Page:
Infertility & Mental Health

I was having a bit of fun on Twitter the other day, sharing the crazy searches that made people click on my blog. Some of them were downright wrong, but I was amused imagining what the reaction must have been to land on my infertility blog. **Sinister laugh**

However, the few bizarre and entertaining ones were overshadowed by lots of sad cries for help. It is those that I would like to address in this post, specifically searches like

“infertile friend says she feels worthless”

“family refuses to knowledge infertility grief”

“i am scared that i am not going to love my baby eventually because of my long struggle with infertility”

“infertility suicide”

“suicide and infertility”

Can you see why I’m alarmed? Now, I’m not a mental health expert, so any advice I give should not be taken as professional advice, nor used in place of seeking professional help. In fact, my advice is to seek professional help. I’m not saying that to brush you off. I’m saying it to potentially save your life, or at the very least, alleviate some of your misery.

So many of us struggle with negative thoughts and depression along with our infertility, thinking that we’ll just snap out of it one day, or that it will get better if we can just be strong enough. It may happen that way for some, but most of us need help from someone else. Feeling hopeless, depressed, anxious, worthless, or suicidal when faced with a major illness or life-changing circumstance (i.e. infertility) doesn’t make you weak; it makes you human. While it’s normal to feel all manner of negative emotions when dealing with infertility, there is a point at which those negative emotions can get out of hand or start to negatively impact your relationships or your ability to function. A mental health professional can help evaluate whether you have more than just “the blues” and set you on a path to coping with all the shit that infertility likes to travel with.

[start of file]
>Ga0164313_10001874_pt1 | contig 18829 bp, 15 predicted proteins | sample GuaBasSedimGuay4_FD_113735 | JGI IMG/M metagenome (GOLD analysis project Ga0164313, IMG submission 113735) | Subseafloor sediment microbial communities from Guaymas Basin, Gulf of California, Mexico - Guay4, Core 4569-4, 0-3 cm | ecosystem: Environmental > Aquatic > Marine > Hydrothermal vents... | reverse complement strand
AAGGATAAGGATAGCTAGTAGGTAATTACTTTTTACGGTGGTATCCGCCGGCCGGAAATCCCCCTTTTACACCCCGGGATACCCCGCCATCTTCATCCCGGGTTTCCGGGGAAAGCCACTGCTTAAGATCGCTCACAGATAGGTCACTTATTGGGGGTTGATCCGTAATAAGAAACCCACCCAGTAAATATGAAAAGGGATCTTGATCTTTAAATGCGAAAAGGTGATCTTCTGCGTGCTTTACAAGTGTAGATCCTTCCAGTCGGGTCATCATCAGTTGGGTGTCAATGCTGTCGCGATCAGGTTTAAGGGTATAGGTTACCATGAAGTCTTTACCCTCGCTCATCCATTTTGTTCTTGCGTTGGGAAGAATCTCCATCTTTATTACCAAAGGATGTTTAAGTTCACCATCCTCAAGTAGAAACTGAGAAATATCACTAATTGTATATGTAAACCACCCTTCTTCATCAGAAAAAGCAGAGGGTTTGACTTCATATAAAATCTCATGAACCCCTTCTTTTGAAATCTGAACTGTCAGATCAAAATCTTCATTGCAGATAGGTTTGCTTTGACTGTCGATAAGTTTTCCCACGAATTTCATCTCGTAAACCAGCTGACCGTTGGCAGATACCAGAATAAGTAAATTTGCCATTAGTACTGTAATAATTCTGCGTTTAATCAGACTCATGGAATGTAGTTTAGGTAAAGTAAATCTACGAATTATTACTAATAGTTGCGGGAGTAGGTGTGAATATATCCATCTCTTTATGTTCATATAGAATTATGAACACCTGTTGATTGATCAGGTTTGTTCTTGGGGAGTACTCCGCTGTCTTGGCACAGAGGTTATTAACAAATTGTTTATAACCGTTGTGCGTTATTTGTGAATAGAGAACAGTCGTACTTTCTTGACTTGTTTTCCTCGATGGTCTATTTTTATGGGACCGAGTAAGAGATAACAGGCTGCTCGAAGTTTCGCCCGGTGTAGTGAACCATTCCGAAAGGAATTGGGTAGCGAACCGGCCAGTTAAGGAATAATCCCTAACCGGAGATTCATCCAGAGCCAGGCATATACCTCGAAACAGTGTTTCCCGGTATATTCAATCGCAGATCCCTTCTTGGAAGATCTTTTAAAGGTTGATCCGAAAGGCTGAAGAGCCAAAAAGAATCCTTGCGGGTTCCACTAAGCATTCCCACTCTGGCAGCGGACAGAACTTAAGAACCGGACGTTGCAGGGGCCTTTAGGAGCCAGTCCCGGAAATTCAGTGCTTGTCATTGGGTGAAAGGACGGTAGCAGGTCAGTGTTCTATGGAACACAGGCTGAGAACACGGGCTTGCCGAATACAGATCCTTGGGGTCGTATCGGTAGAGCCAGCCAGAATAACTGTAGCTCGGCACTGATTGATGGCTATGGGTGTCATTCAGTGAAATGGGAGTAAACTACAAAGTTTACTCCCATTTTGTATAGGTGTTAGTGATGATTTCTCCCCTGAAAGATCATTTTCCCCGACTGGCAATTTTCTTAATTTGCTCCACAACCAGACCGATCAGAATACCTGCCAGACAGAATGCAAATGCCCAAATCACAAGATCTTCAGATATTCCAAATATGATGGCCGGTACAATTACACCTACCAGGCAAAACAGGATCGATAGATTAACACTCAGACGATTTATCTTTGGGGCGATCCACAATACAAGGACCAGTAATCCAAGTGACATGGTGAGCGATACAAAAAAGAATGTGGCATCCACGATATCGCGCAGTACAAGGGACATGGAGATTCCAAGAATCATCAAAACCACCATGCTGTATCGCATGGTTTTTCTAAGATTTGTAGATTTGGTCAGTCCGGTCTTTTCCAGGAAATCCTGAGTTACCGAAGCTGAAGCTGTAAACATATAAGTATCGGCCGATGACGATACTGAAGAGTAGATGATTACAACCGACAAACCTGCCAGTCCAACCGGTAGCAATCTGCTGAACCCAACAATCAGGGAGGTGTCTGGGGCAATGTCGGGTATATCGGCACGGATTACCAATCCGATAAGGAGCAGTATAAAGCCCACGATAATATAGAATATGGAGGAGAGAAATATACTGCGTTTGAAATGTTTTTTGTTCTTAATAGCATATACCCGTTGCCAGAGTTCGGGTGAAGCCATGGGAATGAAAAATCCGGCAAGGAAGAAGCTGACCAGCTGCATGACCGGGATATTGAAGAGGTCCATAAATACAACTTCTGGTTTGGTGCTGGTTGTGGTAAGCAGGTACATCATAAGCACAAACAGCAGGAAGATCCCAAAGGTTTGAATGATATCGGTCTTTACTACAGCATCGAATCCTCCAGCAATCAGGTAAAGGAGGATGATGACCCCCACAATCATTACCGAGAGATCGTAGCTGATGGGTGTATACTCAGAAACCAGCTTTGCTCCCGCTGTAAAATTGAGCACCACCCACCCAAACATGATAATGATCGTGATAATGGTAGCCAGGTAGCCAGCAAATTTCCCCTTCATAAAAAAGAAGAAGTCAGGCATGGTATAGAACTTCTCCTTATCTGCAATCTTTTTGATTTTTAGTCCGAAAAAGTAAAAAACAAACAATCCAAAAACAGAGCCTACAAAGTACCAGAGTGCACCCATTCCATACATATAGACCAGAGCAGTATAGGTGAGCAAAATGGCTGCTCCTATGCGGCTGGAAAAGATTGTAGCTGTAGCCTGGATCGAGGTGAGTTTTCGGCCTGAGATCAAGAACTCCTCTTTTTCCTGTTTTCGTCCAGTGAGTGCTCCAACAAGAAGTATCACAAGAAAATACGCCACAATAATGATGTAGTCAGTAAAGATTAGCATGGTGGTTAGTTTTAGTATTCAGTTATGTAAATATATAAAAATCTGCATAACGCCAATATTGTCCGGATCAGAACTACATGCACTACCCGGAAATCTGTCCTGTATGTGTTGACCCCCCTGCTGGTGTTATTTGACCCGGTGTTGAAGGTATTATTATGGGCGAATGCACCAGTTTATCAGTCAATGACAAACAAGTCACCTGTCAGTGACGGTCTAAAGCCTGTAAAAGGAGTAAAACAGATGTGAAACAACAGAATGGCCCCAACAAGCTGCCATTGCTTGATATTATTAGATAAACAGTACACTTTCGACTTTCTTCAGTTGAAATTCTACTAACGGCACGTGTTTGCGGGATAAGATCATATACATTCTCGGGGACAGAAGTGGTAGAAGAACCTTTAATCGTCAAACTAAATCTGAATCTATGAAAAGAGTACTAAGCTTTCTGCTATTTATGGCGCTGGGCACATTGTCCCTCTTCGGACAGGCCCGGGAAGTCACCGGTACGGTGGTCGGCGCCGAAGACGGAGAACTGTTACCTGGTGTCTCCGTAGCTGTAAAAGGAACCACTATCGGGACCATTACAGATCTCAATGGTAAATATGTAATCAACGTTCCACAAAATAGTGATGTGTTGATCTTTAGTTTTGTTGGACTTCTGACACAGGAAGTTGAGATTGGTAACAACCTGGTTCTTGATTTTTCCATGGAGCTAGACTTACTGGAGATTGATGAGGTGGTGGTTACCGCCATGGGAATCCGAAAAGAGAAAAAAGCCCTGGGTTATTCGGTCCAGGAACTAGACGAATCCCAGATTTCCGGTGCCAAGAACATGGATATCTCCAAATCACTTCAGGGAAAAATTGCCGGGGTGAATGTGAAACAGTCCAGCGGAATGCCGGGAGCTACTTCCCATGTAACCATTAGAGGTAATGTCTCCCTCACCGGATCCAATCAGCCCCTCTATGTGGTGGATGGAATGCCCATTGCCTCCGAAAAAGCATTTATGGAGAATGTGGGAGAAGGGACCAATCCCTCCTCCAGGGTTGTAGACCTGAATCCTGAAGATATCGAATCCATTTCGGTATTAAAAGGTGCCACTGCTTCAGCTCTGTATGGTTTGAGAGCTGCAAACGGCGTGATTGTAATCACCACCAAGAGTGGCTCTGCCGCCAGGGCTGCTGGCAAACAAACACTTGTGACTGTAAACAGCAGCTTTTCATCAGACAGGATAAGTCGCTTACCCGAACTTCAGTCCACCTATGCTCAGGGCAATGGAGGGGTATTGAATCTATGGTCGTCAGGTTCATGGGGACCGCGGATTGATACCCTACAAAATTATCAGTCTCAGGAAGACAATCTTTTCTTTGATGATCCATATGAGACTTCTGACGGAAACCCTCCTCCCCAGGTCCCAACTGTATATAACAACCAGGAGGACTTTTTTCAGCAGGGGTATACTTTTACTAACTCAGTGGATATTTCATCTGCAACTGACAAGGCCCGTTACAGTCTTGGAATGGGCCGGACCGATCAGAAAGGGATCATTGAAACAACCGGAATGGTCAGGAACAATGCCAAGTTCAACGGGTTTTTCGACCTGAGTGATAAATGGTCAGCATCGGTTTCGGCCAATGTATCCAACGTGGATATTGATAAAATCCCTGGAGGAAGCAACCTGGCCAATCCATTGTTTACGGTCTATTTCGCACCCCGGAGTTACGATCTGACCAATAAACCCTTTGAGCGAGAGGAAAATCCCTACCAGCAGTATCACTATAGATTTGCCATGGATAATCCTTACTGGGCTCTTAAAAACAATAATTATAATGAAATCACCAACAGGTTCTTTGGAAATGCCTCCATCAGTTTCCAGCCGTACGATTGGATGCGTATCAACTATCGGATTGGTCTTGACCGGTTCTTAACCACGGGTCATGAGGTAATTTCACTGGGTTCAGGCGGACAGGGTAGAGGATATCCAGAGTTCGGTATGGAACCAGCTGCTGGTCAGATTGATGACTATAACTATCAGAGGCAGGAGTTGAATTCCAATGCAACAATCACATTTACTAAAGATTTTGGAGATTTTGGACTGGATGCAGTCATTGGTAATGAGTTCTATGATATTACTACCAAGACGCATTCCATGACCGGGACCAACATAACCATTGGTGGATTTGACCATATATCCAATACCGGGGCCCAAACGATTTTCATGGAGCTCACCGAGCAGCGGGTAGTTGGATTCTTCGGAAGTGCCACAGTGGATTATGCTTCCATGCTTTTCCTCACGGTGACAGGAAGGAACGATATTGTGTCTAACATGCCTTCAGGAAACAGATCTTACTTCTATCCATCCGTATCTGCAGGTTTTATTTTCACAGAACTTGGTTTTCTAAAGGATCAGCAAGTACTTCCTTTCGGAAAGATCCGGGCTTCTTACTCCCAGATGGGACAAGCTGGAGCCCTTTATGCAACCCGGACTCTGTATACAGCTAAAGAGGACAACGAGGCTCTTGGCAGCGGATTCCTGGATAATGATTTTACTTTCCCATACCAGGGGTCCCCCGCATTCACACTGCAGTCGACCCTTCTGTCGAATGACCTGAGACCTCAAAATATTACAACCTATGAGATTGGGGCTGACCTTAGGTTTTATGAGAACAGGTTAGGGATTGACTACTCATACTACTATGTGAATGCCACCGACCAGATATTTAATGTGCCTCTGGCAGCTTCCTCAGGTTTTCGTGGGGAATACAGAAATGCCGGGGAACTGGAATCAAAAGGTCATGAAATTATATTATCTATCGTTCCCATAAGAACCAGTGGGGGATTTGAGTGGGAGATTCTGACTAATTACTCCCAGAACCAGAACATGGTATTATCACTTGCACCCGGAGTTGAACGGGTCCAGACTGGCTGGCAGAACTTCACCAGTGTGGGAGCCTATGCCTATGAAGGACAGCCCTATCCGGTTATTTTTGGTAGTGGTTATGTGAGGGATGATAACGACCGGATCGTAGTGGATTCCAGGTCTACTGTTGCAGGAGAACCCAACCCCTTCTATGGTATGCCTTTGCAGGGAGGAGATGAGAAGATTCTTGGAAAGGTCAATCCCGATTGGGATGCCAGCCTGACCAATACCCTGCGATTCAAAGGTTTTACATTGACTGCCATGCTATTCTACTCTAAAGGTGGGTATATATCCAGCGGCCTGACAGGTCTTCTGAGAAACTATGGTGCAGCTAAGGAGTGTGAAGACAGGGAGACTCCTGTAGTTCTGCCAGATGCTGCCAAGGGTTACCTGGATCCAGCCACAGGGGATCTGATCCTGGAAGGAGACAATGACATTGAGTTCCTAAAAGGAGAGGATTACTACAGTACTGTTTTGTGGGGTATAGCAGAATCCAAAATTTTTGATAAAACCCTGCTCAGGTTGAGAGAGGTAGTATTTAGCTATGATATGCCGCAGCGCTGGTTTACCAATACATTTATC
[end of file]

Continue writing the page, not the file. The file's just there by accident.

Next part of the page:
Not to discourage you, but you need to know this: Your first counselor or psychologist may not be right for you. Mine wasn’t. She was capable enough, but we just didn’t “click.” I saw her for a few weeks, then just stopped going. (Note: You don’t have to break up with your therapist or doctor. You owe no explanations. You can just stop going.) Months later, I found my current therapist (who also runs the local Resolve support group), and she’s perfect for me.

I know from experience that taking that first step isn’t easy, so please don’t beat yourself up even more if you aren’t ready to make the call yet. At the very least, check to see if your community has an infertility support group. Resolve.org provides support group services all over the country, so that’s a great place to start. Your RE’s office may know of support groups, as well. If you belong to a church or wouldn’t mind a religiously focused support group, that may be another avenue.

Whatever route you take, please ask for help. Despite all the stupid quotes to the contrary, there’s nothing noble about suffering, and suffering doesn’t make us stronger. It’s the work we do to overcome the suffering that makes us stronger. And we can’t do it without at least a little help.